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Background note for
As concerns this assignment, in this course we have been looking at film in the Irish language through the decades. This module and future modules will break from this tradition. Today we consider film from all decades at once that display sport and music in Irish. Both Irish language radio and Irish language television offer a rich resource in Irish language music and the sports of the Irish. Instrumental music without lyrics transcends linguistic boundaries. Additionally, traditional musicians from both language communities need Irish language ballads in their repertoire to be considered ‘traditional’. As for sport, commentary can be in English or Irish, but some of the terminology for the native sports are only available in Irish making Gaelic football and hurling uniquely appropriate for Irish language commentary. In Part A below, we will consider sport first. There is a journal article to be read and short films to be viewed. In Part B, music will be considered. There are several music videos and films to be viewed. Enjoy!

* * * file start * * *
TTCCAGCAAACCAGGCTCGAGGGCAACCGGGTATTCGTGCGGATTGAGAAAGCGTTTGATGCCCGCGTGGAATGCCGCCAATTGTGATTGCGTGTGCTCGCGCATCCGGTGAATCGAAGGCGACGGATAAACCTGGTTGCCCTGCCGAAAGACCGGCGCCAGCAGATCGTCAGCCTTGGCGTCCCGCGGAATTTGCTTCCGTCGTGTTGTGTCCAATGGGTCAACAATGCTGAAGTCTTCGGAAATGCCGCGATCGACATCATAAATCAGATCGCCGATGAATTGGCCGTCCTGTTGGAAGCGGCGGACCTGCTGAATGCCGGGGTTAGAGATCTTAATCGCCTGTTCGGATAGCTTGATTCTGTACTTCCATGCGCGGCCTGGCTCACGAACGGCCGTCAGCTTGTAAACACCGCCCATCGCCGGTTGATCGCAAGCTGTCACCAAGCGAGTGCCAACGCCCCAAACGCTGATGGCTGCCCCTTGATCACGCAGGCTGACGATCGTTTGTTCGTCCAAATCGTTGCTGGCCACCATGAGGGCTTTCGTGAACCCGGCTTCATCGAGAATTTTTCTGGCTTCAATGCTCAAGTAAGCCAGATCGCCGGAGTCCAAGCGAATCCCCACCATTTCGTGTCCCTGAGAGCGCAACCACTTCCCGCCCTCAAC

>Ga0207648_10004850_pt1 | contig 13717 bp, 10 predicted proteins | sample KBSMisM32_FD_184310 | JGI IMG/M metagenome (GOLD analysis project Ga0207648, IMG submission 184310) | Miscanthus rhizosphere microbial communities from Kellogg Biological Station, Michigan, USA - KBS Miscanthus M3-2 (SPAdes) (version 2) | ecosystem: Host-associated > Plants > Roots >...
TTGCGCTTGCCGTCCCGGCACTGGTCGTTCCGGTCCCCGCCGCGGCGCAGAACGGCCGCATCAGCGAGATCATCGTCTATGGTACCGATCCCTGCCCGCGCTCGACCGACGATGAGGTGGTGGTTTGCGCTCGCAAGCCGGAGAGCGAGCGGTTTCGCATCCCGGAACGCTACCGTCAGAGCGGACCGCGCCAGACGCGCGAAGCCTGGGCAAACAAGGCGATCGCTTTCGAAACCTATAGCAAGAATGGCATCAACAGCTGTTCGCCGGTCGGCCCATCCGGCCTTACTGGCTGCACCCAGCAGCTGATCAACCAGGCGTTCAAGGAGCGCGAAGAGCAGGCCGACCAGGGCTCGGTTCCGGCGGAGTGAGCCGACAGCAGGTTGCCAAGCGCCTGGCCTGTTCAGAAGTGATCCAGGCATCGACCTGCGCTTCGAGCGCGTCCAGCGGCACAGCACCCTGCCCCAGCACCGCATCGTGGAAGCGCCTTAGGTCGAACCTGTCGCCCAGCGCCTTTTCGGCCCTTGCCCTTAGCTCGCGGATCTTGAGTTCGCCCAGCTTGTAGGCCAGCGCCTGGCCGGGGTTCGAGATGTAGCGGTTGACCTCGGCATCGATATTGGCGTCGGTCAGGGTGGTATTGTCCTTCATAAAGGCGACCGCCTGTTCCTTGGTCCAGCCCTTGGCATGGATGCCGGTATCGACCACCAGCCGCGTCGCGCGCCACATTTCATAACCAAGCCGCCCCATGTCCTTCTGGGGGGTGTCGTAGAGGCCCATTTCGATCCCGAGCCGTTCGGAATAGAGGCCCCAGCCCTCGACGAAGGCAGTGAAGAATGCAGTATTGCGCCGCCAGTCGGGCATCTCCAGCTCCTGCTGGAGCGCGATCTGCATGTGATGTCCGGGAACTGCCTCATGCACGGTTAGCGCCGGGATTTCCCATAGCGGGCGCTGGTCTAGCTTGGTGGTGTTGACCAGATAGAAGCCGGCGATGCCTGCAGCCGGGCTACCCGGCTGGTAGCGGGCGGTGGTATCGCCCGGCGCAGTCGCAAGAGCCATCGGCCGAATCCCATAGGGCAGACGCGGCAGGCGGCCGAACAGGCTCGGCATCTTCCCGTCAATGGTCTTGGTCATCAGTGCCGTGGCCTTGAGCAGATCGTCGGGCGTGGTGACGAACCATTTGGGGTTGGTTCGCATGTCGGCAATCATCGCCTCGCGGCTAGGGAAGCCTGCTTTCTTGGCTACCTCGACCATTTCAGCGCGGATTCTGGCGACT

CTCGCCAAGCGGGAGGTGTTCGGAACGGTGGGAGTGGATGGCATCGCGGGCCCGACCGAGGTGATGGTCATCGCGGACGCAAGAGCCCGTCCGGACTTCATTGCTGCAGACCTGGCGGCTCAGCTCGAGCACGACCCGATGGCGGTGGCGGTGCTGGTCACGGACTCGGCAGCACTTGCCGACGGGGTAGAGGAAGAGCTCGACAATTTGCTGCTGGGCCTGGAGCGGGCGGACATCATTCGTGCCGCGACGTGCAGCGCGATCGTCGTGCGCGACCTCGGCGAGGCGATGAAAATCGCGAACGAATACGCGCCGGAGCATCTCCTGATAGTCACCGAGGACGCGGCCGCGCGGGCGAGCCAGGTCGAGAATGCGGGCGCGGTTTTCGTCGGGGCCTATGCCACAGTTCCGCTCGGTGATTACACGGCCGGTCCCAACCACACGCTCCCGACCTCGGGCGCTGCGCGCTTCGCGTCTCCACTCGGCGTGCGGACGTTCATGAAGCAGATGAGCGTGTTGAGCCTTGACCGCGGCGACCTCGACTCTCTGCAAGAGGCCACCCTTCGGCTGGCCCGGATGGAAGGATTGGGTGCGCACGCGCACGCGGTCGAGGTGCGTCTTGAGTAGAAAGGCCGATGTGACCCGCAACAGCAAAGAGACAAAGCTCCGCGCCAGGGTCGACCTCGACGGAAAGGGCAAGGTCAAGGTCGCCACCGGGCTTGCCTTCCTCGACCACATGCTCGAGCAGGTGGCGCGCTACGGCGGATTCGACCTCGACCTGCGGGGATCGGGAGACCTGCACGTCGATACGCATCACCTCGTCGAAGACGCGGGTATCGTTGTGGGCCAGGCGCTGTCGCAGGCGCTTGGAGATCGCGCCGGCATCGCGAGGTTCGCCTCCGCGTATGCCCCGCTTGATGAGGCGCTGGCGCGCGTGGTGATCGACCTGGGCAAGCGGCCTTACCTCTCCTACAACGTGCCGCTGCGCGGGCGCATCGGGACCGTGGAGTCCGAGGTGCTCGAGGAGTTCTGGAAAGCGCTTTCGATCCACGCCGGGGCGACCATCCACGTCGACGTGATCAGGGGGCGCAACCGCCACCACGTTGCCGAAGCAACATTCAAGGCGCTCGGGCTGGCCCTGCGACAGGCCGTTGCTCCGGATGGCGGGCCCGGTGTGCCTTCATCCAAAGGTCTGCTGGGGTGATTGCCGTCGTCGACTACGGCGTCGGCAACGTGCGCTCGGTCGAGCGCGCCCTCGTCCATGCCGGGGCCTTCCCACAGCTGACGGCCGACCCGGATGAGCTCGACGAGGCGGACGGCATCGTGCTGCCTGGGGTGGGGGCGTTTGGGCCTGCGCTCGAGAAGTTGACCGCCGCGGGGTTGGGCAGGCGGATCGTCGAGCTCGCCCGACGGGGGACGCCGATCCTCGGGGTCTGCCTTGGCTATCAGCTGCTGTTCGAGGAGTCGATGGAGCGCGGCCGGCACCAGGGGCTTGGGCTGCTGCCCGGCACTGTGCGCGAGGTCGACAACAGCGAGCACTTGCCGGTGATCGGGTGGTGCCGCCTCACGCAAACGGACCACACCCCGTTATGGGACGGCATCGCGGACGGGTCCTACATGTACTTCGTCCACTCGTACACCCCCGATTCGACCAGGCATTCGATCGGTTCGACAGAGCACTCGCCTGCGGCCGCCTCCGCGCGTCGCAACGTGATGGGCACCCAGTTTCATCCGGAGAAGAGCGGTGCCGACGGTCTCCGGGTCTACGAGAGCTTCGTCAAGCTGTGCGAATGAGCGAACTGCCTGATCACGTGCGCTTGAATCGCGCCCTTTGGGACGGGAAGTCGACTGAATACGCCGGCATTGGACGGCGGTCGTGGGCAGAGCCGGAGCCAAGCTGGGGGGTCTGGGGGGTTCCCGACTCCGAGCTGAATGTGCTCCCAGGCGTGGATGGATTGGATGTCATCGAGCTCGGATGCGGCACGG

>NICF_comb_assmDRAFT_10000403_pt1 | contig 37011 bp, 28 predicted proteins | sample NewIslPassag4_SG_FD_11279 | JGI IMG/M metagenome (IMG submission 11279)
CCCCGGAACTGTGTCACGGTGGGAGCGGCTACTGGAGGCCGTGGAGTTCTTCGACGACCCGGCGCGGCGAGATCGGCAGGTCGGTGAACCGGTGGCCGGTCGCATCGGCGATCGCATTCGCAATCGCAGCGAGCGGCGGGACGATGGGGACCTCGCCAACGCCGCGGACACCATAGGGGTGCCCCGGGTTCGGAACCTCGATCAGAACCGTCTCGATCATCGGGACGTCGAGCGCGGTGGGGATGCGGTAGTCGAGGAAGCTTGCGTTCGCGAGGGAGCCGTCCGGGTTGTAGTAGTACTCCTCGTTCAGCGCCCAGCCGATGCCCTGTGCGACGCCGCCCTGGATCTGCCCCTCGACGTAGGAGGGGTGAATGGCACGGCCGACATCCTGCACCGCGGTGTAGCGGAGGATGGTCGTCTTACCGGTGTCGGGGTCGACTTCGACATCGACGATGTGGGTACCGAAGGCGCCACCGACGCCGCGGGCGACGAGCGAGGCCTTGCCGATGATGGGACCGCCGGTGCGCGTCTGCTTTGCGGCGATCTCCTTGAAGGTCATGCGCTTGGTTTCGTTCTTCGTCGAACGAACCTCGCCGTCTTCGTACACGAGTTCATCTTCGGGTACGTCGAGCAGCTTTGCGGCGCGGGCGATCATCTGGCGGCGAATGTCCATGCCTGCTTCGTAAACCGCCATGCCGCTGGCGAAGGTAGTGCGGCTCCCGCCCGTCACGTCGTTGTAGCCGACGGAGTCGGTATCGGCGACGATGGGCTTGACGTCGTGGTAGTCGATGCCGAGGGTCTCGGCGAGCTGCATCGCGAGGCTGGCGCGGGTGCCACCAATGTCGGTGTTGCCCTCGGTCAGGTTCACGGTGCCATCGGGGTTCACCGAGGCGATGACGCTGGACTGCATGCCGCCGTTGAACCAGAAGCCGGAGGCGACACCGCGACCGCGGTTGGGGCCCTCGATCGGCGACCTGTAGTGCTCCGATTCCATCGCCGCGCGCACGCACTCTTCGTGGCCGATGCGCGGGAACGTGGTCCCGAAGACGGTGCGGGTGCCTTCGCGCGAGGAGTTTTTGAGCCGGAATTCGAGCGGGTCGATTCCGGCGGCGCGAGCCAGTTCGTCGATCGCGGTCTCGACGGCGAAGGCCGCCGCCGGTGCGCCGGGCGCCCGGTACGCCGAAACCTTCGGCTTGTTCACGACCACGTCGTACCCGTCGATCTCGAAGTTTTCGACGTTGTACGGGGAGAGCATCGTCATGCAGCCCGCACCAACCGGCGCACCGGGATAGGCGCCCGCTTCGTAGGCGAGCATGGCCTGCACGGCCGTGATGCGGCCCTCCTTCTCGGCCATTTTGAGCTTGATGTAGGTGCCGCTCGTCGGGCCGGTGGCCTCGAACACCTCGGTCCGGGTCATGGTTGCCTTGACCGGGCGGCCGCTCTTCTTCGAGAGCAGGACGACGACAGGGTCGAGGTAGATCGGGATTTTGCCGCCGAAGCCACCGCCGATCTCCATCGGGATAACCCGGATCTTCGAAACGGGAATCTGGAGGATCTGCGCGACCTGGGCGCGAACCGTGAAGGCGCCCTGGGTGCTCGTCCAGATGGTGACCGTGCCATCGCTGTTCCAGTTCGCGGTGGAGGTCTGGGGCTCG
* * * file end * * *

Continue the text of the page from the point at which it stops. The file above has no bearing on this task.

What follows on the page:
Our first topic takes us from the 1930s through 1940s. The topic is Sport Films of the 1940s and Early Newsreel Programs. We will see some clips of sport coverage in the past and compare that with coverage today. While sports can be viewed from the comfort of our homes today (not to speak of smart phones and tablets), in the first half of the 1900s, film could only be viewed in cinemas. Any film that we view in this class from 1960 or earlier can be assumed to have been viewable in cinemas only in Ireland. Short sports films and news reports would have been shown before the main film in the cinema the same way previews are shown today.
Journal Article Notes:
Crosson, Seán. “’Ar son an Náisiúin’: The National Film Institute of Ireland’s All-Ireland Films.” Éire-Ireland, vol. 48, no. 1&2, 2013, pp. 191-210.
Please read this article named jornal article . Note a few terms with which you may not be familiar.
All-Ireland = annual national senior championship of football and hurling
Gaelic Sports = these are sports considered part of the Irish heritage and native to the island of Ireland
Gaelic Football = appears to be a mixture of soccer and rugby played with a round ball. Points are scored for both putting the ball in the goal and over the bar. This sport can be simply referred to as football. It is played by both men and women.
Hurling = played with a hurling stick and small hard ball. Scoring is similar to Gaelic Football. Both men and women play this sport. While the version for boys/men is simply called hurling, the version for girls/women is called camogie.
Taoiseach = Irish Prime Minister.
Teilifís = TV
Sports link film: Sports Films from the Cinema